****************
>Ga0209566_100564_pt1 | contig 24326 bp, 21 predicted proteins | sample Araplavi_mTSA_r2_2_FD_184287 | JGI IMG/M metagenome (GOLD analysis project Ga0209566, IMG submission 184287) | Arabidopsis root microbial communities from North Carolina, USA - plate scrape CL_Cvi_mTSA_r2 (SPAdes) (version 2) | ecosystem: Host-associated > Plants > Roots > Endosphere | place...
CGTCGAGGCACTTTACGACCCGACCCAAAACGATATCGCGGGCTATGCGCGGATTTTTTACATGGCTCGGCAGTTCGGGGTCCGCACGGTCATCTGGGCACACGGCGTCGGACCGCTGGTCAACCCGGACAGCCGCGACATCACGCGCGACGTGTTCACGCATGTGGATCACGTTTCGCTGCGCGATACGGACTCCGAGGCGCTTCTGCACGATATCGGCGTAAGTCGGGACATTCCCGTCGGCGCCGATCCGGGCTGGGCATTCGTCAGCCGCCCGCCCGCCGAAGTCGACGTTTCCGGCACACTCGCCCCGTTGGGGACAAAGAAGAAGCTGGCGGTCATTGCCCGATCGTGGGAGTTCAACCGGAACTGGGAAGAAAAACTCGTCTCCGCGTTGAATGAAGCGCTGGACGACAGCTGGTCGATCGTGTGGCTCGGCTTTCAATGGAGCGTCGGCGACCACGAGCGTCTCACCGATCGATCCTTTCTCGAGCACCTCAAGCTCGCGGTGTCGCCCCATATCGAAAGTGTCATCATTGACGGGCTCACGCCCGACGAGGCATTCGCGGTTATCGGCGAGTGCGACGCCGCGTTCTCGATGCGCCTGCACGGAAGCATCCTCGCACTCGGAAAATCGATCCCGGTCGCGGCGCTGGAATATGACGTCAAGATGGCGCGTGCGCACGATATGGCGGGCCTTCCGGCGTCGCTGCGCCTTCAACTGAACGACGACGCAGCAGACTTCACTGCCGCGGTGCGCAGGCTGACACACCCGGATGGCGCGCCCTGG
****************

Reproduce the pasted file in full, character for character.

>Ga0209566_100564_pt1 | contig 24326 bp, 21 predicted proteins | sample Araplavi_mTSA_r2_2_FD_184287 | JGI IMG/M metagenome (GOLD analysis project Ga0209566, IMG submission 184287) | Arabidopsis root microbial communities from North Carolina, USA - plate scrape CL_Cvi_mTSA_r2 (SPAdes) (version 2) | ecosystem: Host-associated > Plants > Roots > Endosphere | place...
CGTCGAGGCACTTTACGACCCGACCCAAAACGATATCGCGGGCTATGCGCGGATTTTTTACATGGCTCGGCAGTTCGGGGTCCGCACGGTCATCTGGGCACACGGCGTCGGACCGCTGGTCAACCCGGACAGCCGCGACATCACGCGCGACGTGTTCACGCATGTGGATCACGTTTCGCTGCGCGATACGGACTCCGAGGCGCTTCTGCACGATATCGGCGTAAGTCGGGACATTCCCGTCGGCGCCGATCCGGGCTGGGCATTCGTCAGCCGCCCGCCCGCCGAAGTCGACGTTTCCGGCACACTCGCCCCGTTGGGGACAAAGAAGAAGCTGGCGGTCATTGCCCGATCGTGGGAGTTCAACCGGAACTGGGAAGAAAAACTCGTCTCCGCGTTGAATGAAGCGCTGGACGACAGCTGGTCGATCGTGTGGCTCGGCTTTCAATGGAGCGTCGGCGACCACGAGCGTCTCACCGATCGATCCTTTCTCGAGCACCTCAAGCTCGCGGTGTCGCCCCATATCGAAAGTGTCATCATTGACGGGCTCACGCCCGACGAGGCATTCGCGGTTATCGGCGAGTGCGACGCCGCGTTCTCGATGCGCCTGCACGGAAGCATCCTCGCACTCGGAAAATCGATCCCGGTCGCGGCGCTGGAATATGACGTCAAGATGGCGCGTGCGCACGATATGGCGGGCCTTCCGGCGTCGCTGCGCCTTCAACTGAACGACGACGCAGCAGACTTCACTGCCGCGGTGCGCAGGCTGACACACCCGGATGGCGCGCCCTGG